Over the past two decades, FFI and our local partners have reduced poaching of turtle eggs to less than 4% (from nearly 100%) and increased hatchling production across 43km of nesting habitat – successfully protecting more than 2,400 hawksbill nests and 535 leatherback nests, and releasing over 220,000 hawksbill hatchlings and over 9,000 leatherback hatchlings to the sea.   We have built grassroots capacity and incentives for turtle conservation and marine resource management, whilst launching a national campaign to raise awareness and reduce demand for turtle products. In collaboration with regional partners and responding to Nicaragua’s importance for the reduction of fisheries interactions with marine turtles, we have characterized and taken actions to reduce unsustainable fishing practices and bycatch mortality.

Key milestones

  • 2020

    FFI launches targeted campaign to reduce demand for turtle eggs in Nicaragua, centred on the slogan “Son Nicas”

  • 2018

    FFI contributes to scientific knowledge of hawksbill habitat use and migration patterns, through collaboration with ICAPO on satellite tagging study

  • 2017

    FFI expands Weaving for Nature initiative for local women to generate an income from upcycling beach plastics into marketable products to three coastal communities

  • 2015

    FFI scales up work with local fishers and authorities to increase compliance with fisheries regulations and reduce harmful fishing practices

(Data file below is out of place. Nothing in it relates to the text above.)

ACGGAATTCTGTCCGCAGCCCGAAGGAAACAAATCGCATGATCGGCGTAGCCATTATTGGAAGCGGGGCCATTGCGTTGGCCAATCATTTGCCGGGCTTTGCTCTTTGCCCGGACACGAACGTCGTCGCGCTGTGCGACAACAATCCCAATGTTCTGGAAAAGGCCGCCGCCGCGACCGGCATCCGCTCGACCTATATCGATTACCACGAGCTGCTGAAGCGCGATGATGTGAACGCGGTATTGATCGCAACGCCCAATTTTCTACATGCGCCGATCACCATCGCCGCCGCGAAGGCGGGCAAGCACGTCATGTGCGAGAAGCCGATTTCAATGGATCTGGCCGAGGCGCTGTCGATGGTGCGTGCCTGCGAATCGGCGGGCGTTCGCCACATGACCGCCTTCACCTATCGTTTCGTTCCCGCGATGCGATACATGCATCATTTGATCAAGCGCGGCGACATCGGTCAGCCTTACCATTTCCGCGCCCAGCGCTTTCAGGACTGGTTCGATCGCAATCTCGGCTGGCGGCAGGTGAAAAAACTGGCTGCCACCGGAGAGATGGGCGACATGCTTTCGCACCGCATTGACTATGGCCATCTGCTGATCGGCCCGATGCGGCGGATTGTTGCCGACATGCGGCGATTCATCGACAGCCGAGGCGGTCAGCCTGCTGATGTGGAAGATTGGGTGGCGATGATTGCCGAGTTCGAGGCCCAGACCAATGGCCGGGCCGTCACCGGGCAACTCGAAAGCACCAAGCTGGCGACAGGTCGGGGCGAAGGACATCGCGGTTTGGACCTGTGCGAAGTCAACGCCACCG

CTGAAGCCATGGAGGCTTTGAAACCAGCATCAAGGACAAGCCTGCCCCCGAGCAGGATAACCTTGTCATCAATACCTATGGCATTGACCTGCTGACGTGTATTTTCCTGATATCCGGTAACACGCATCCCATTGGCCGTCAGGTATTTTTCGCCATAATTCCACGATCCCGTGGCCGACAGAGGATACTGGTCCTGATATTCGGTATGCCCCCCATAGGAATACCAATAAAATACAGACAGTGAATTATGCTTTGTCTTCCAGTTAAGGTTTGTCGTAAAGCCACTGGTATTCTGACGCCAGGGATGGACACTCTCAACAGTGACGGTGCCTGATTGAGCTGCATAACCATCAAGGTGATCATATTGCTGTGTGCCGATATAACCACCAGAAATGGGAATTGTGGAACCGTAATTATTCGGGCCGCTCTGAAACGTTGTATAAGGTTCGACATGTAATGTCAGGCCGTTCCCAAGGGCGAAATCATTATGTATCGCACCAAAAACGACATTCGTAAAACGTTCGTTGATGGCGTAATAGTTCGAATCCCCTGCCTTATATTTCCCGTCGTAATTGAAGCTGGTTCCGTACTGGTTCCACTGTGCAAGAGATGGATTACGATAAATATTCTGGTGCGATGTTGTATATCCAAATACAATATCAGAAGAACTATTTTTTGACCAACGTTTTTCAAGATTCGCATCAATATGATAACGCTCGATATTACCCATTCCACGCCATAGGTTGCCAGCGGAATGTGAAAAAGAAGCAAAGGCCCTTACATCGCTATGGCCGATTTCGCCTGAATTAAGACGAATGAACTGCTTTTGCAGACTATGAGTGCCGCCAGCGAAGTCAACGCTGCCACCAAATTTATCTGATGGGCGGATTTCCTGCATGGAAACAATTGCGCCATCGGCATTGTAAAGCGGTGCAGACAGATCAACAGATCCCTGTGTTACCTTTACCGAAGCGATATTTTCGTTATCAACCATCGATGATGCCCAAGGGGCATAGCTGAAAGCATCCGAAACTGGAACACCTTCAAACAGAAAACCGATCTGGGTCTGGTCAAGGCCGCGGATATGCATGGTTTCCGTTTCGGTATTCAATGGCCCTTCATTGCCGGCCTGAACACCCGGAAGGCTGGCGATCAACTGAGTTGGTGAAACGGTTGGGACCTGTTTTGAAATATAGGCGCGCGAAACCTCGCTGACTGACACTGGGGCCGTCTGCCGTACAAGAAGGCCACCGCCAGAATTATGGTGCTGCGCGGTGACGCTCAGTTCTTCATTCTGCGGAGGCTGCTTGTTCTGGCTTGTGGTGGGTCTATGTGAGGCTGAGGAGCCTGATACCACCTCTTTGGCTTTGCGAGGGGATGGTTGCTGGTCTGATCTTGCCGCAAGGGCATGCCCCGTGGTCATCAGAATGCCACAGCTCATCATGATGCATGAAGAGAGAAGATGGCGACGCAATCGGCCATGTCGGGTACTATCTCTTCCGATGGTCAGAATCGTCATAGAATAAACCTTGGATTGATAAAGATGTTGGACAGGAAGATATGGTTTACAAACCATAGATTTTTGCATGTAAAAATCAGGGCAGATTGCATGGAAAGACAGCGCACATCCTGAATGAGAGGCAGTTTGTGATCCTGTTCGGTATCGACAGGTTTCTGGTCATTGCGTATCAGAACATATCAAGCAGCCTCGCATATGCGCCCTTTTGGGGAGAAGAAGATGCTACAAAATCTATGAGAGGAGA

• 2012-2014

    FFI plays a key role in the development of the Action Plan for Eastern Pacific Leatherbacks (2012) and the Action Plan for the Conservation of Hawksbill Turtles in the Gulf of Fonseca (2014), as well as the establishment of the Eastern Pacific Leatherback Network (LaúdOPO)

  • 2009

    FFI and partners identify two large, shallow mangroves estuaries in northern Nicaragua as important nesting and foraging grounds for hawksbill turtles, which are confirmed as supporting >50% of all known hawksbill nesting in the Eastern Pacific. FFI extends beach protection activities to both sites

  • 2007

    FFI launches first national awareness campaign, centred on the slogan “I don’t eat turtle eggs”

  • 2007

    Beach protection extended to second leatherback nesting site at Salamina

  • 2007

    FFI facilitates participatory development of the Marine Turtle Conservation Strategy for the Nicaraguan Pacific, in collaboration with Nicaraguan authorities and multiple stakeholders

  • 2006

    Highest recorded nesting numbers at Veracruz nesting beach, with 80 leatherback nests protected

  • 2002

    FFI begins work in Nicaragua, including first season of leatherback protection patrols at Veracruz nesting beach (22 leatherback nests protected)


  • Nicaraguan government departments, including MARENA (Ministry of Environment and Natural Resources), MEFCCA (Ministry of Family, Community, Cooperatives & Associative Economy) and INTUR (Institute for Tourism)
  • Nicaraguan Sea Turtle Conservation Network
  • ICAPO (Eastern Pacific Hawksbill Initiative)
  • LaúdOPO (Eastern Pacific Leatherback Network)
  • National Universities (UNAN-León, UNAN-Managua and UNA)
  • Fundación Líder (Nicaraguan NGO)
  • SEE Turtles (International NGO)
  • The Leatherback Trust (NGO in Costa Rica)
  • Kutzari (NGO in Mexico)
  • WWF-UK (Beliefs & Values Programme)